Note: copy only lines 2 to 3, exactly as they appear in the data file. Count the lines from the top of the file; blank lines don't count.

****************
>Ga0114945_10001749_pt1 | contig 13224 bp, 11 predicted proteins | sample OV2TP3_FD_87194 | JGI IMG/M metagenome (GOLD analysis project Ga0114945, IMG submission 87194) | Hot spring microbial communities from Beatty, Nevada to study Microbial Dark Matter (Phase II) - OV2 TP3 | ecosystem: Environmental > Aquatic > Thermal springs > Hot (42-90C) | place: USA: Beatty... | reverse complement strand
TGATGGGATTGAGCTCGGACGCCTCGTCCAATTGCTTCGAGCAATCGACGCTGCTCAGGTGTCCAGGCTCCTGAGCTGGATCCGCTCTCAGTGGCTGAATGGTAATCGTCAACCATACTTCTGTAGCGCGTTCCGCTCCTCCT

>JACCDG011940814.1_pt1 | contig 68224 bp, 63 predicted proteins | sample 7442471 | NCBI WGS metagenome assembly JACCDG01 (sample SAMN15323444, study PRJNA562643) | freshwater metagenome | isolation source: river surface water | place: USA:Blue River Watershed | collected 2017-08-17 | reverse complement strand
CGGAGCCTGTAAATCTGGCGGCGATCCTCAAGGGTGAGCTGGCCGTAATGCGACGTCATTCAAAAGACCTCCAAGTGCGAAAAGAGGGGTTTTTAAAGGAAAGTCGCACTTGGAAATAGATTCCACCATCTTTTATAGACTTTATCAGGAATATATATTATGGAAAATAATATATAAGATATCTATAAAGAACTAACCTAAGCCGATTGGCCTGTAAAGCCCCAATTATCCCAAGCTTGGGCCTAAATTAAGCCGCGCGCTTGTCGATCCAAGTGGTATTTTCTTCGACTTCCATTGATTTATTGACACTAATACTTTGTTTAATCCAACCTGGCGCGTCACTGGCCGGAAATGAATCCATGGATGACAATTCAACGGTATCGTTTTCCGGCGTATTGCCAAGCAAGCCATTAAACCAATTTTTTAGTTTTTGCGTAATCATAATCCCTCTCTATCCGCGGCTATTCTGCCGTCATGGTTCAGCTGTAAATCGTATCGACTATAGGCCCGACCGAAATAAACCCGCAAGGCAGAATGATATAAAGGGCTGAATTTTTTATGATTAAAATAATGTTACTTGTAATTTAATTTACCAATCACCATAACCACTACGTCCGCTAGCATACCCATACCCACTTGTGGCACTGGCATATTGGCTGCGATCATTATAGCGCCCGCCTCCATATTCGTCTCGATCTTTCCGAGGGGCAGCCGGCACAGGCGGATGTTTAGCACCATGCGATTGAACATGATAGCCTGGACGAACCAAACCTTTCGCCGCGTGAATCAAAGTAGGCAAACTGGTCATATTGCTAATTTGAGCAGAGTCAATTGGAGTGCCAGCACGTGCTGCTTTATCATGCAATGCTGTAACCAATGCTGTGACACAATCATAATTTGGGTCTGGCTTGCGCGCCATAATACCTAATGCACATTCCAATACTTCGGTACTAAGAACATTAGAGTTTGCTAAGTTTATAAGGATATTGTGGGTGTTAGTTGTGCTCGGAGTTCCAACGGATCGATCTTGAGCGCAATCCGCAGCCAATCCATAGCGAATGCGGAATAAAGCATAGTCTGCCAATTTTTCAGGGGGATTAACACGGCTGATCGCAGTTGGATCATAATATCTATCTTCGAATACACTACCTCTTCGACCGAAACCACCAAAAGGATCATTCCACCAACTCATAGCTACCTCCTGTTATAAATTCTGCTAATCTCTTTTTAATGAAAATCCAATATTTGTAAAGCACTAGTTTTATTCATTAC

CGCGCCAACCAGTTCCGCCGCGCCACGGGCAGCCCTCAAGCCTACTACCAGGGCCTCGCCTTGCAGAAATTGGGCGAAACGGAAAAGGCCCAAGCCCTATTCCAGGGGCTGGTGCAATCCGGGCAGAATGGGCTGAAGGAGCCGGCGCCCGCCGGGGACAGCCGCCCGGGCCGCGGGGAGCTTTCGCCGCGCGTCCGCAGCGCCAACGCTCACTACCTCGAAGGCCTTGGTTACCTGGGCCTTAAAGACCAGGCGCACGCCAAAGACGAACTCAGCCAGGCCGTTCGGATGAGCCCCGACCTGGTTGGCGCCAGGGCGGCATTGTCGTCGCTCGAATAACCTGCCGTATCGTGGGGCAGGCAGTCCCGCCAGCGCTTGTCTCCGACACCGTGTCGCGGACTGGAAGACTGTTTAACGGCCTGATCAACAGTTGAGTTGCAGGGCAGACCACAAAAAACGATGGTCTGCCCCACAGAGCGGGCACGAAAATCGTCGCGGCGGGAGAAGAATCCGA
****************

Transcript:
TGATGGGATTGAGCTCGGACGCCTCGTCCAATTGCTTCGAGCAATCGACGCTGCTCAGGTGTCCAGGCTCCTGAGCTGGATCCGCTCTCAGTGGCTGAATGGTAATCGTCAACCATACTTCTGTAGCGCGTTCCGCTCCTCCT

>JACCDG011940814.1_pt1 | contig 68224 bp, 63 predicted proteins | sample 7442471 | NCBI WGS metagenome assembly JACCDG01 (sample SAMN15323444, study PRJNA562643) | freshwater metagenome | isolation source: river surface water | place: USA:Blue River Watershed | collected 2017-08-17 | reverse complement strand